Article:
Country Traditions

September 27, 2010

The Four Fundamentals of Successful Fishing

Filed under: animals, fish, wisdom — Tags: , , , — dmacc502 @ 2:01 pm
Smallmouth Bass from Eagle Lake in Ontario, Ca...

Image via Wikipedia

Here are some tried-and-truefishing tips from an expert fisherman.

Be at the right place at the right time.

General rules regarding the right time are as follows:

  • Trout are abundant when water temperatures are between 50ºF and 55ºF. For fly-fishermen, this is when mayflies are hatching and trout are feeding at the surface, usually from dusk to dark during the summer. For bait fishermen, the right time is early spring, when stream levels rise.
  • Smallmouth bass are abundant during spawning season (late May to early June) wherever the law allows. Cast to the shoreline with fly-rod lures.
  • Largemouth bass are all-season feeders, with depth more important than time. They will cruise the shoreline after dark, so use a flashlight sparingly.
  • Northern pike, pickerel, and panfish are all-season biters as well.
  • Walleyes can be caught during spawning runs where legal (late April and early May). After spawning, look along shorelines, where they tend to cruise in schools.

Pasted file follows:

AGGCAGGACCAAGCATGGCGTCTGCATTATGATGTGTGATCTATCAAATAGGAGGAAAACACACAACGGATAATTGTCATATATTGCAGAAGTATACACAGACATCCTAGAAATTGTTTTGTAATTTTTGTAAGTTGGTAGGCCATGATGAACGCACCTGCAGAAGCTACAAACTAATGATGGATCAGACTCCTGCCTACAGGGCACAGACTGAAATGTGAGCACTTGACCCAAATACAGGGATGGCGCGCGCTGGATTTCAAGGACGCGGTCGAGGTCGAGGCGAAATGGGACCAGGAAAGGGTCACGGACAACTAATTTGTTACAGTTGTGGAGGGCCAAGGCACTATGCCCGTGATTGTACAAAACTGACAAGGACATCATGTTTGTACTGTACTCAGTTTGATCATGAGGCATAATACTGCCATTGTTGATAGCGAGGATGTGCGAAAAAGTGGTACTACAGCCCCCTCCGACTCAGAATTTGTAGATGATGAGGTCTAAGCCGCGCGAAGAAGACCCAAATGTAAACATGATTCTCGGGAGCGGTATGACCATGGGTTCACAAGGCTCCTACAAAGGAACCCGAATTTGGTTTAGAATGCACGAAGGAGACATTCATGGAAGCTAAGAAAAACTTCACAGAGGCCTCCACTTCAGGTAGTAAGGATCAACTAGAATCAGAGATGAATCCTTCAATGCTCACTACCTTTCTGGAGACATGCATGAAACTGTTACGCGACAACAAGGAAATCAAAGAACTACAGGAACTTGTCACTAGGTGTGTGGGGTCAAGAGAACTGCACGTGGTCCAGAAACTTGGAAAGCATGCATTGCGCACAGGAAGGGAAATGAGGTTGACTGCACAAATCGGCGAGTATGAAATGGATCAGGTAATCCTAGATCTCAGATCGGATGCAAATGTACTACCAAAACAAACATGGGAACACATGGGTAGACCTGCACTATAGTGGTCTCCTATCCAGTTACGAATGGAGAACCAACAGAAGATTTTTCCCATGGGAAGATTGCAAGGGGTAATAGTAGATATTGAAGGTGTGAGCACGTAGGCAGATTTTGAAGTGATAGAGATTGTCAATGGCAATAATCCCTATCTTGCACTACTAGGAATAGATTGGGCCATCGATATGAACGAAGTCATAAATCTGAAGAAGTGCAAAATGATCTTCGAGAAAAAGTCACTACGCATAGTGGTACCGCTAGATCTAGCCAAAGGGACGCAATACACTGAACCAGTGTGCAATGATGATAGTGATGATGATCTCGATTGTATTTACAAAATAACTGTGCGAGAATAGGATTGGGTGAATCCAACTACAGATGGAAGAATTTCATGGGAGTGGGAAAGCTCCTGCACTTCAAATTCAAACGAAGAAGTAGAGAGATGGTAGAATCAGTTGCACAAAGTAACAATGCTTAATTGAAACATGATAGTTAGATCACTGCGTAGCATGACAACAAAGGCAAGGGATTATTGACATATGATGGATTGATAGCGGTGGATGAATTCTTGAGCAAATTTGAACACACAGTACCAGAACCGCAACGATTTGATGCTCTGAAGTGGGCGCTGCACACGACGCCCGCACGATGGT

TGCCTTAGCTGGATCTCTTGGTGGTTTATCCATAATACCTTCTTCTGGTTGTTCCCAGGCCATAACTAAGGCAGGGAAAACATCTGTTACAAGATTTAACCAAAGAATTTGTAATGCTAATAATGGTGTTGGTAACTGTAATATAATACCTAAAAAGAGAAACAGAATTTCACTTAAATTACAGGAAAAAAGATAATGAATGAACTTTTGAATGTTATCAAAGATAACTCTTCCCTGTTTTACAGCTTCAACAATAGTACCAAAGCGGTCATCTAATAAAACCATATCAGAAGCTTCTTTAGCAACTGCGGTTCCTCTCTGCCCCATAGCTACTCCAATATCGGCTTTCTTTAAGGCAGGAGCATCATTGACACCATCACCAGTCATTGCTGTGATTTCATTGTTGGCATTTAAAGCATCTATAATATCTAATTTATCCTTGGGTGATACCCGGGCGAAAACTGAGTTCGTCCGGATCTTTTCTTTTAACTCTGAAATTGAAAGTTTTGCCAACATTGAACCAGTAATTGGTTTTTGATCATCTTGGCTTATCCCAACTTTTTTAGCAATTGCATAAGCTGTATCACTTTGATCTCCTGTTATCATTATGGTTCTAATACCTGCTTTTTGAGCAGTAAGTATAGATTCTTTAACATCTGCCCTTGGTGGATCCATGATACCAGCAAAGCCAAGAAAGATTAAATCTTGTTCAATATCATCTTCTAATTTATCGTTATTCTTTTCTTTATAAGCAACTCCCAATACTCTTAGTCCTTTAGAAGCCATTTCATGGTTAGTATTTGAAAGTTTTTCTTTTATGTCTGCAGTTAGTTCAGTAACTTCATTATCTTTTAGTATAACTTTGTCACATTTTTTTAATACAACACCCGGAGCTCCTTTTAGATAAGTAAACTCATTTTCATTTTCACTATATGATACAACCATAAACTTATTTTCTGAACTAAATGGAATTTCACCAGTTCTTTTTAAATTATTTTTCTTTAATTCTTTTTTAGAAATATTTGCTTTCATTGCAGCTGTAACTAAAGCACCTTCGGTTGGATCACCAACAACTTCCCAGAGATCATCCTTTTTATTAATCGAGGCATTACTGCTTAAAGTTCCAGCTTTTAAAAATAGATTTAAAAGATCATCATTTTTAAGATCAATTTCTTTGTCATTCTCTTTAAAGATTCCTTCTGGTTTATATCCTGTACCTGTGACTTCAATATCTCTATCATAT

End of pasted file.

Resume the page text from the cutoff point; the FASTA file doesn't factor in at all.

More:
• Landlocked salmon are ready from ice-out until surface temperatures approach 60ºF.
  • Bullheads feed most actively at night.

Fish at the proper depth.

Determining the right depth is of critical importance, especially in lake fishing.

  • Shallow depths are tolerated by northern pike, pickerel, largemouth bass, and panfish. They can be caught throughout the season in water bordering weed beds, around sunken brush, and in the shade.
  • Thermocline-level fish dwell approximately 20 to 35 feet below the surface, and include trout, walleye, and smallmouth bass. They are attracted to hot spots such as drop-offs and sunken reefs. Once you’ve found them, fish natural baits within inches of the bottom.

Use the correct bait or lure.

Most species have a particular preference:

Baits

  • Nightcrawlers are preferred by trout, smallmouth bass, walleye, bullheads, small catfish, and eels.
  • Crayfish are preferred by trout, largemouth bass, and smallmouth bass.
  • Minnows are preferred by trout, northern pike, pickerel, smallmouth bass, and walleye.
  • Smelt is preferred by landlocked salmon.

Lures

  • Streamers attract trout, largemouth bass, and smallmouth bass.
  • Plugs attract smallmouth and largemouth bass.
  • Popping bugs attract northern pike, pickerel, panfish, smallmouth bass, and largemouth bass.
  • Wobblers attract landlocked salmon, walleye, and trout.

Use the proper presentation.

Even if you follow the three steps above, you can still come home empty-handed because of faulty presentation.

  • Remember, natural baits appeal to fish hunger. Lures draw strikes by exciting fish to attack.
  • Use the smallest hooks, lightest sinkers, and finest lines and leaders that are practical. This will avoid causing alarm and suspicion.